North Korea has returned to the US the remains of 55 soldiers who died during the Korean War. The repatriation of the remains follows the June summit between US President Donald Trump and North Korea's Kim Jong-un. Also in the programme: a look ahead to the Zimbabwe elections taking place on Monday, and the human cost of the collapse of a dam in Laos last week. (Photo: Soldiers' remains arrive at airbase in Seoul, Credit: Getty Images)
In the United States, more than 2500 migrant children aged between 5 and 17 remain separated from their families. The government has been given until today to reunite them. We hear the story of one woman, who is to be reunited with her son after weeks apart and discuss the legal ramifications of the policy. Also on the programme, what can we expect to happen in Pakistan once the new Prime Minister, the former cricketer Imran Khan, takes up office? And we hear about the surprising technique which Swedish authorities hope will be effective in controlling the wildfires in the north of that country. (Picture: An asylum seeker from El Salvador, hugs her daughter in Brownsville, Texas Credit: Carlos Barria/ Reuters)
Former cricketer Imran Khan could be Pakistan's new prime minister after he declared victory on behalf of his Tehreek-e-Insaf party. His rivals are disputing the results and accuse him of electoral fraud. Also on the programme: The Greek defence minister has rejected criticism of his country's response to deadly wildfires near Athens - saying illegal building by local residents contributed to the disaster. And Mary Ellis - one of the last surviving female pilots who flew in World War Two - has died at the age of 101. (Picture: Imran Khan Credit: AFP)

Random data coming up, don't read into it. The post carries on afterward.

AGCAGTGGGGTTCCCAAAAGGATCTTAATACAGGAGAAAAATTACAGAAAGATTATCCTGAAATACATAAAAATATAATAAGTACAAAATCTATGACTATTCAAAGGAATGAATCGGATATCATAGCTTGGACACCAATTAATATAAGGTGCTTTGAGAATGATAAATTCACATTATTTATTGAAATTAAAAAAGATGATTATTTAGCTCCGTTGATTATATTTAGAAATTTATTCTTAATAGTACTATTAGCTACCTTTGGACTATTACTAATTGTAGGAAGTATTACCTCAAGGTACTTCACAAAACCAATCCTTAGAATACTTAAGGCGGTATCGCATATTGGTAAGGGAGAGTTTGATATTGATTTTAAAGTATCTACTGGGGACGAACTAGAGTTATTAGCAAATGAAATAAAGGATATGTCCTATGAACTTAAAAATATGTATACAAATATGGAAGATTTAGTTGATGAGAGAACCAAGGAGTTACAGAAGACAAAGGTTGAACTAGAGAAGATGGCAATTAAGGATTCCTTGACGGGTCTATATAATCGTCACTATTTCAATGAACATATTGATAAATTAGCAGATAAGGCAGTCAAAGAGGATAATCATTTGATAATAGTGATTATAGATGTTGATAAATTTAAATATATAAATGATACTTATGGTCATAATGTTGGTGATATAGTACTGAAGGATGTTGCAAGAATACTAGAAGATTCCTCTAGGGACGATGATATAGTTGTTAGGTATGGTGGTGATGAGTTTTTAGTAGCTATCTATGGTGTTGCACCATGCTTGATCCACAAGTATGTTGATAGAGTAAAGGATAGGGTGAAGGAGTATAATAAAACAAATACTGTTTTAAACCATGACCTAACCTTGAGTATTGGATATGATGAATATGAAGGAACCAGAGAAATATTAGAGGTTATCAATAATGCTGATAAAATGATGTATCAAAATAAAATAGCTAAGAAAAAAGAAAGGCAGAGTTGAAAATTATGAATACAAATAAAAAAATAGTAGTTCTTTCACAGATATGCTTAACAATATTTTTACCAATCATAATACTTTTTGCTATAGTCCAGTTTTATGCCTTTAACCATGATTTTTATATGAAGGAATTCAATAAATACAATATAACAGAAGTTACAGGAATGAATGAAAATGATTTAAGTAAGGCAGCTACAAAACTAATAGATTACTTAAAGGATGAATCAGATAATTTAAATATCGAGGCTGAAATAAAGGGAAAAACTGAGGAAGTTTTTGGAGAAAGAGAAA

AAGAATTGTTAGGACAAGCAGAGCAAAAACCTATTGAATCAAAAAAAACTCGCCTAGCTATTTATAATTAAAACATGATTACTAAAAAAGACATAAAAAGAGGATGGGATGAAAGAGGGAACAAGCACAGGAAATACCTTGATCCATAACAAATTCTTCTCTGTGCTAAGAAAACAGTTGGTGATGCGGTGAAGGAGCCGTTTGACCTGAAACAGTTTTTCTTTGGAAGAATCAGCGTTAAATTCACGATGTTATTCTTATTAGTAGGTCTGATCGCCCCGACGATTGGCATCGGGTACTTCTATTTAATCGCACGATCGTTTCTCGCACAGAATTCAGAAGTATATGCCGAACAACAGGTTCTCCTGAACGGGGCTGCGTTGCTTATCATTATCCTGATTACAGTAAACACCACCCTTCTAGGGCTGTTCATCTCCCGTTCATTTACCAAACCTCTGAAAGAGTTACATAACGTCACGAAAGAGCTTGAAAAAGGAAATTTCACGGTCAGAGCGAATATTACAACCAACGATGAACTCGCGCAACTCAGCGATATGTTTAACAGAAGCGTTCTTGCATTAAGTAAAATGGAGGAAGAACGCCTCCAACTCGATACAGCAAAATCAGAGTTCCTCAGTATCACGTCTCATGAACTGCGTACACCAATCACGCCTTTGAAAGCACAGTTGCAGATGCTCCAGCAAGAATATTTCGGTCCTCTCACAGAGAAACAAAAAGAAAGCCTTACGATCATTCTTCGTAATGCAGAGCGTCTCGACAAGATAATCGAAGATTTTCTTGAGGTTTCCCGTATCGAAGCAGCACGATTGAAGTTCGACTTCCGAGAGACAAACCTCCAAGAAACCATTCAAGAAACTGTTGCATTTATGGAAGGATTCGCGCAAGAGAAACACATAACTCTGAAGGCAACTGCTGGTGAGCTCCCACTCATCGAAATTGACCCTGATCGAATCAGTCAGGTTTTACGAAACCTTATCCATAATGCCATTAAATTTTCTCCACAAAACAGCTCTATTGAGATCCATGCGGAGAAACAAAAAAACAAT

Tension is gripping Pakistan as the country awaits the results of the general election. Some reports say that the voter turn-out was around fifty three percent but there has been no official confirmation as yet. The main contest is between the party of the former cricketer Imran Khan and the party of the ousted prime minister Nawaz Sharif. Also on the programme, scientists believe that they have found the first evidence of a body of liquid water underneath the polar ice cap of Mars. And as Xi Jinping visits Africa we hear about the sudden increase of Chinese tourism in that continent. (Picture: Ballot Boxes are opened at a polling station in Rawalpindi. Credit: Naeem/AFP/Getty Images)